Neptune’s Estrangement, 2013

Neptune's Estrangement forms the second sequence of images in the Ovid's Medusa series, which deconstructs and reconceives the account of Medusa provided in Ovid’s 'Metamorphoses'. Visual references to art history, Christianity and contemporary political events infuse these fantastic illustrations, questioning the patriarchal bias and assumptions present within the original text.

Neptune’s Estrangement #2 is a watercolour and pencil drawing. It acts as the starting point for the second series of images in this reconstructed narrative. In this part of the story Medusa has broken free from the persecution inflicted by Neptune. She wears a dildo around her waste as a symbol of power attained (or at least negated) and raises her hands to the sky in a celebratory gesture of freedom. Her tail supports her dreams of voyaging to a better place with a prosperous future. However, the man in the moon looks with disapproval at this rebellion against the ‘natural’ order of things.

Neptune's Estrangement #4 was an interactive installation that took place at Inhouse ARI on November 17, 2013. A large set was installed alongside props on a nearby podium. Visitors were welcome to interact freely with the work by utilising the props and inhabiting the set. This participatory performance allowed visitors to manipulate gendered preconceptions by adorning themselves with body parts from either sex. Visitors recorded the event on smartphones and via social media. In this way contemporary democratic documentary processes reproduced and affected the story. The show was accompanied by a text written by Madeleine Stack.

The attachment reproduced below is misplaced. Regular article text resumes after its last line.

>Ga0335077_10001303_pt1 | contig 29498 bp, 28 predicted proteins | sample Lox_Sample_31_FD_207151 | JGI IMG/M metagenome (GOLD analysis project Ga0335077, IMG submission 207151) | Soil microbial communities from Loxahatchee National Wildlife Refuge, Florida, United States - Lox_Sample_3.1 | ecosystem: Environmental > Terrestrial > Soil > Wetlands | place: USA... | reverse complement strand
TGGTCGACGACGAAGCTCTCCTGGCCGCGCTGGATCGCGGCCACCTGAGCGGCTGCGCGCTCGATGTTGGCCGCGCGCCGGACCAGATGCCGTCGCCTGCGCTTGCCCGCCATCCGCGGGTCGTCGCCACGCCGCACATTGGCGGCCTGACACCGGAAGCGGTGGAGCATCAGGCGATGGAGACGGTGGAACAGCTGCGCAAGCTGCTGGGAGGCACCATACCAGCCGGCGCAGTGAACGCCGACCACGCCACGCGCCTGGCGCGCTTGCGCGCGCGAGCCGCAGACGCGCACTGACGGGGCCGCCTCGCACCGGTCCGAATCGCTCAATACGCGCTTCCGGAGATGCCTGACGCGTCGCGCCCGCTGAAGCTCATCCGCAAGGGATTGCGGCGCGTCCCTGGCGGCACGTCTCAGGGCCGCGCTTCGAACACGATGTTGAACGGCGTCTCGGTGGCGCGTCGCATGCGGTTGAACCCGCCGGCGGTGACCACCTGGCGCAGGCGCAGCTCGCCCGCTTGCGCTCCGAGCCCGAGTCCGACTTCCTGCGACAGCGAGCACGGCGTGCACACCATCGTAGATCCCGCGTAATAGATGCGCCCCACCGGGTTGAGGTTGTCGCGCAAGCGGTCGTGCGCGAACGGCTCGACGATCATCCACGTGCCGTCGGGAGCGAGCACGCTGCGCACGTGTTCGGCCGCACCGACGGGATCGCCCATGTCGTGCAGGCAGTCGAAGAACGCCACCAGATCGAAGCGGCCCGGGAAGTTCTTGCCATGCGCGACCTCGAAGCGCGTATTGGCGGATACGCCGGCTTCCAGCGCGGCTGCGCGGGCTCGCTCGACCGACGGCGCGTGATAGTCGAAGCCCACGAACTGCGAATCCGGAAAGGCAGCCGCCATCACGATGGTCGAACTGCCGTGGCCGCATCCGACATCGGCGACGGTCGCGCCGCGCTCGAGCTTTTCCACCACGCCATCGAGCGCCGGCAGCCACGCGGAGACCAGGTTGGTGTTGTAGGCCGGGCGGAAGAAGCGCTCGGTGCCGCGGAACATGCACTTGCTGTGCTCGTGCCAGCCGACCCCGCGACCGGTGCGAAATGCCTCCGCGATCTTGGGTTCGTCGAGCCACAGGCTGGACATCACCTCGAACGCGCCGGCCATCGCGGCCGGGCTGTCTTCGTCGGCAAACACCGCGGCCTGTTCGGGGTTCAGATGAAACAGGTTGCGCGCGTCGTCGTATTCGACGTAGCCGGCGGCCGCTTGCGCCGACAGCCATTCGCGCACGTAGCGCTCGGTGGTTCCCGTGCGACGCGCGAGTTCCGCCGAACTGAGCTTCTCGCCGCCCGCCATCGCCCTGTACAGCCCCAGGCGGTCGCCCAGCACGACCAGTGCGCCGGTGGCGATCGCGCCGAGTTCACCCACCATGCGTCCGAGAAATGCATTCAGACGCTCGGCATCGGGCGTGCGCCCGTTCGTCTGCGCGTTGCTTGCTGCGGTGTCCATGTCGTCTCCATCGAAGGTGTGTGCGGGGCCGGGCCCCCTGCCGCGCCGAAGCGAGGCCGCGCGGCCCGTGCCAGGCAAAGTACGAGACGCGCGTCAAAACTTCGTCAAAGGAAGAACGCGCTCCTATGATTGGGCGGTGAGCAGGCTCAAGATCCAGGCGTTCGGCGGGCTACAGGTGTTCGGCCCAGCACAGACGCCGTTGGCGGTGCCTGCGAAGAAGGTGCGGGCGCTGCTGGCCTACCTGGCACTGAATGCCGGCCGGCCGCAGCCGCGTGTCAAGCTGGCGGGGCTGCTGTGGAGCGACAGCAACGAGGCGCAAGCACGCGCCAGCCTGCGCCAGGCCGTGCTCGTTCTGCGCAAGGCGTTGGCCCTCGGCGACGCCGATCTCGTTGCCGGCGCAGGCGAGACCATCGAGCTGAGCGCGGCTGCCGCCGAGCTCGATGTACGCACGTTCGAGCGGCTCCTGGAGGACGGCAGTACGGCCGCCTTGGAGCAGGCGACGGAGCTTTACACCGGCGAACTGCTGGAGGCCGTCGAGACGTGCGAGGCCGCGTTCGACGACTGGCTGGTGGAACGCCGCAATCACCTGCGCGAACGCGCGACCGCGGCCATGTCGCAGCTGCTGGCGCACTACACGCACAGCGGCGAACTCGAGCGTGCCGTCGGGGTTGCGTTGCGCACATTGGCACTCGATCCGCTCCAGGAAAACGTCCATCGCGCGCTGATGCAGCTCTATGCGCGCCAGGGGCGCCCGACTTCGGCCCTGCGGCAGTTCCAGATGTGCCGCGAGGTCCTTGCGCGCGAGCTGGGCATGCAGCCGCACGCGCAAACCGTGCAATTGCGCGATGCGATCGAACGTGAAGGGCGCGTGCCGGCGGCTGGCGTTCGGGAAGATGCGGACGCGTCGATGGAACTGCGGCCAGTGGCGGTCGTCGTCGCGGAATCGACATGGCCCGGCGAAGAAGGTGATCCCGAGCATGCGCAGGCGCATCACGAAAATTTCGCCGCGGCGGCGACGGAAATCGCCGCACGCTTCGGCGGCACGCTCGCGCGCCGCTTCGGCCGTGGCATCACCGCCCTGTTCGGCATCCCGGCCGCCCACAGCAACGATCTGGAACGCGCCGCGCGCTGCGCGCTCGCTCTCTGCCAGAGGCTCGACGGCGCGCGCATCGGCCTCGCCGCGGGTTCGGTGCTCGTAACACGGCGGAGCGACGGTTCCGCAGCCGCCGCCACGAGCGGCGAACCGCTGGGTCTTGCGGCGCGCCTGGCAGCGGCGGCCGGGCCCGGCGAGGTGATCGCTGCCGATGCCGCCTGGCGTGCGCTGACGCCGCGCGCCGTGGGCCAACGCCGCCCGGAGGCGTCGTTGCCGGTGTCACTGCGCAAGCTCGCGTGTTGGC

Neptune’s Estrangement #5 is a film made using footage from the interactive performance. As a record of the event visitors become performers bemusedly swapping props and costumes along with gendered roles and assumptions. They further fragmented the original narrative imposing new meaning and interpretations upon the original.

Special thanks to: Ben Crowley, Sarah Oxenham and all the people who participated in the work; Meagan Streader and Jenna Baldock of Inhouse ARI; and Madeleine Stack.